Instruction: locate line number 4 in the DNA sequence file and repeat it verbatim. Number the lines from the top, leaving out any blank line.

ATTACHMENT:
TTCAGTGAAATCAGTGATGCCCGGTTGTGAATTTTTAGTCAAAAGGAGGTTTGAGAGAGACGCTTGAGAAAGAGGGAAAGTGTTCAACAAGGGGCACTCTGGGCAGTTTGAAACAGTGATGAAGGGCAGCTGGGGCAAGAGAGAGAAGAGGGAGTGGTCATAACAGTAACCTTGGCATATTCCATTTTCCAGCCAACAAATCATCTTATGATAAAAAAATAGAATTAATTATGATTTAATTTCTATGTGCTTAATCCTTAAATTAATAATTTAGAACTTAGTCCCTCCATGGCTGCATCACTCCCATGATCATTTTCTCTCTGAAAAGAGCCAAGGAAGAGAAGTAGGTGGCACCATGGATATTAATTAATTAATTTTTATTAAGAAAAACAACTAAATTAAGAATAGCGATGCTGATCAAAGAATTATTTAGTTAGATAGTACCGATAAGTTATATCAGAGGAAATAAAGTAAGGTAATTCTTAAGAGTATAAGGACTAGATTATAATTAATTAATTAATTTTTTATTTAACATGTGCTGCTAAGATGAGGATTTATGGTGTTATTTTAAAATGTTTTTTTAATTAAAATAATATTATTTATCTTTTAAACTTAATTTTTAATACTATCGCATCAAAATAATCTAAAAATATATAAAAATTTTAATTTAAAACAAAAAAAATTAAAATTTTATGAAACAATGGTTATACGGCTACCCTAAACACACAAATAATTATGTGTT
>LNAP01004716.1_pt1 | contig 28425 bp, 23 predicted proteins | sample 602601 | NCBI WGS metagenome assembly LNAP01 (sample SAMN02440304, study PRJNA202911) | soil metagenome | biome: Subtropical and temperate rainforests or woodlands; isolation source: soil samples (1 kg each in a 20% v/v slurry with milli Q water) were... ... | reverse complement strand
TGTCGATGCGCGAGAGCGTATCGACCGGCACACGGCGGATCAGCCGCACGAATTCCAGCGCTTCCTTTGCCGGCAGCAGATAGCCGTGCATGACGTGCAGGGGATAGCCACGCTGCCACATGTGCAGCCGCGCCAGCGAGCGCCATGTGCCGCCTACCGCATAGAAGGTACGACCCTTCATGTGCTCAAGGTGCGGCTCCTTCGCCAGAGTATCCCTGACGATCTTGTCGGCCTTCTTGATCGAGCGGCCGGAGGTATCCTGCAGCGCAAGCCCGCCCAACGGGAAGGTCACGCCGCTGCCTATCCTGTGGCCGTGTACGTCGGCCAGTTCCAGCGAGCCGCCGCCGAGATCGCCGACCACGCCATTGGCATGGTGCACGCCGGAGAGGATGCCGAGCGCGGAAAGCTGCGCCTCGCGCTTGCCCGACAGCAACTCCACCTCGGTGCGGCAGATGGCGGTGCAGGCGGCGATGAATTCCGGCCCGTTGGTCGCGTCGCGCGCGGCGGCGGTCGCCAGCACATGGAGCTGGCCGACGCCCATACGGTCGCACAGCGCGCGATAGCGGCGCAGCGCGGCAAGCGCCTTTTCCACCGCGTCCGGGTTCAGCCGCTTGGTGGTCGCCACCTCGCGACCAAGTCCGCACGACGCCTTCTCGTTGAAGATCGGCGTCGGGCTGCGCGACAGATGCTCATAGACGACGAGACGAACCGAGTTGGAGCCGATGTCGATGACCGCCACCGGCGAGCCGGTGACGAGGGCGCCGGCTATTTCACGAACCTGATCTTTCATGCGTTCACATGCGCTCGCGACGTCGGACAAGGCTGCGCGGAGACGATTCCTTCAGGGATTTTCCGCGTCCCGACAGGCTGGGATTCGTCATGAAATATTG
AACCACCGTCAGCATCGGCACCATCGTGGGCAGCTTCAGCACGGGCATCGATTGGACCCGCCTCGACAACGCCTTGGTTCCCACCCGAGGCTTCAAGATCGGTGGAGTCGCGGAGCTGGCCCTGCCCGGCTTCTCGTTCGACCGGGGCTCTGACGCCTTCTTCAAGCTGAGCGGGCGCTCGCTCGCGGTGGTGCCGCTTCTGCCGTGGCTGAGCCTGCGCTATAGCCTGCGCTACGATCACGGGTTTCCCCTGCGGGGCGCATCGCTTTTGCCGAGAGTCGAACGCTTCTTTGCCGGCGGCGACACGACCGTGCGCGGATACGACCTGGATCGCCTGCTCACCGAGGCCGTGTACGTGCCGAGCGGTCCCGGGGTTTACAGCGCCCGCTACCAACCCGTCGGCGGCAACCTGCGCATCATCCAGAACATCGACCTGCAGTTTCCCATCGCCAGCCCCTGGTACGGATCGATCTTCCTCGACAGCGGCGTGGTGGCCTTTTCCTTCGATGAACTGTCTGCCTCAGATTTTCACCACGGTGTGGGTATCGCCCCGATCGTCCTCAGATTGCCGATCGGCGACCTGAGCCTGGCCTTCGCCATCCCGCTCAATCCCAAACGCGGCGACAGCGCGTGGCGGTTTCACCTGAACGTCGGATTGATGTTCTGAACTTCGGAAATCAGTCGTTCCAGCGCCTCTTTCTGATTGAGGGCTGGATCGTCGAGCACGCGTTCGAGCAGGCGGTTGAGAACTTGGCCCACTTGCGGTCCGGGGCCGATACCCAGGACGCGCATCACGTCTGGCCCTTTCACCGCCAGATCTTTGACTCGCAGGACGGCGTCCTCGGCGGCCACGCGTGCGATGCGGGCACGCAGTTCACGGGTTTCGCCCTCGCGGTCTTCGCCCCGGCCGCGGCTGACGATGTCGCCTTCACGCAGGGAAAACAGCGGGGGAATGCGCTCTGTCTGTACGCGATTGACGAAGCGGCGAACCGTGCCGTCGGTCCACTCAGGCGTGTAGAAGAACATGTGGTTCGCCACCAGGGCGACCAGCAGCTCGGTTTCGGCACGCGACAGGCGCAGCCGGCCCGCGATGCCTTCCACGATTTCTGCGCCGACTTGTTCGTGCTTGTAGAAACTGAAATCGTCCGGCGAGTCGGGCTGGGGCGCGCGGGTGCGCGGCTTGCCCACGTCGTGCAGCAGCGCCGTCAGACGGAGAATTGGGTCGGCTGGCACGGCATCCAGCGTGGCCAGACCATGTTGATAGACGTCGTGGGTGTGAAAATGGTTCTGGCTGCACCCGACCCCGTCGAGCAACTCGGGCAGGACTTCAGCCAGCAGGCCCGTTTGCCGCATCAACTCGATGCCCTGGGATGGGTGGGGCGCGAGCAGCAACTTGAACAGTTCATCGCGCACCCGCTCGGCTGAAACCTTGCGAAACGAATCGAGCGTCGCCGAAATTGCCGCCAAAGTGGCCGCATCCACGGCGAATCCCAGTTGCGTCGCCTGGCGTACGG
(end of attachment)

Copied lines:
AACCACCGTCAGCATCGGCACCATCGTGGGCAGCTTCAGCACGGGCATCGATTGGACCCGCCTCGACAACGCCTTGGTTCCCACCCGAGGCTTCAAGATCGGTGGAGTCGCGGAGCTGGCCCTGCCCGGCTTCTCGTTCGACCGGGGCTCTGACGCCTTCTTCAAGCTGAGCGGGCGCTCGCTCGCGGTGGTGCCGCTTCTGCCGTGGCTGAGCCTGCGCTATAGCCTGCGCTACGATCACGGGTTTCCCCTGCGGGGCGCATCGCTTTTGCCGAGAGTCGAACGCTTCTTTGCCGGCGGCGACACGACCGTGCGCGGATACGACCTGGATCGCCTGCTCACCGAGGCCGTGTACGTGCCGAGCGGTCCCGGGGTTTACAGCGCCCGCTACCAACCCGTCGGCGGCAACCTGCGCATCATCCAGAACATCGACCTGCAGTTTCCCATCGCCAGCCCCTGGTACGGATCGATCTTCCTCGACAGCGGCGTGGTGGCCTTTTCCTTCGATGAACTGTCTGCCTCAGATTTTCACCACGGTGTGGGTATCGCCCCGATCGTCCTCAGATTGCCGATCGGCGACCTGAGCCTGGCCTTCGCCATCCCGCTCAATCCCAAACGCGGCGACAGCGCGTGGCGGTTTCACCTGAACGTCGGATTGATGTTCTGAACTTCGGAAATCAGTCGTTCCAGCGCCTCTTTCTGATTGAGGGCTGGATCGTCGAGCACGCGTTCGAGCAGGCGGTTGAGAACTTGGCCCACTTGCGGTCCGGGGCCGATACCCAGGACGCGCATCACGTCTGGCCCTTTCACCGCCAGATCTTTGACTCGCAGGACGGCGTCCTCGGCGGCCACGCGTGCGATGCGGGCACGCAGTTCACGGGTTTCGCCCTCGCGGTCTTCGCCCCGGCCGCGGCTGACGATGTCGCCTTCACGCAGGGAAAACAGCGGGGGAATGCGCTCTGTCTGTACGCGATTGACGAAGCGGCGAACCGTGCCGTCGGTCCACTCAGGCGTGTAGAAGAACATGTGGTTCGCCACCAGGGCGACCAGCAGCTCGGTTTCGGCACGCGACAGGCGCAGCCGGCCCGCGATGCCTTCCACGATTTCTGCGCCGACTTGTTCGTGCTTGTAGAAACTGAAATCGTCCGGCGAGTCGGGCTGGGGCGCGCGGGTGCGCGGCTTGCCCACGTCGTGCAGCAGCGCCGTCAGACGGAGAATTGGGTCGGCTGGCACGGCATCCAGCGTGGCCAGACCATGTTGATAGACGTCGTGGGTGTGAAAATGGTTCTGGCTGCACCCGACCCCGTCGAGCAACTCGGGCAGGACTTCAGCCAGCAGGCCCGTTTGCCGCATCAACTCGATGCCCTGGGATGGGTGGGGCGCGAGCAGCAACTTGAACAGTTCATCGCGCACCCGCTCGGCTGAAACCTTGCGAAACGAATCGAGCGTCGCCGAAATTGCCGCCAAAGTGGCCGCATCCACGGCGAATCCCAGTTGCGTCGCCTGGCGTACGG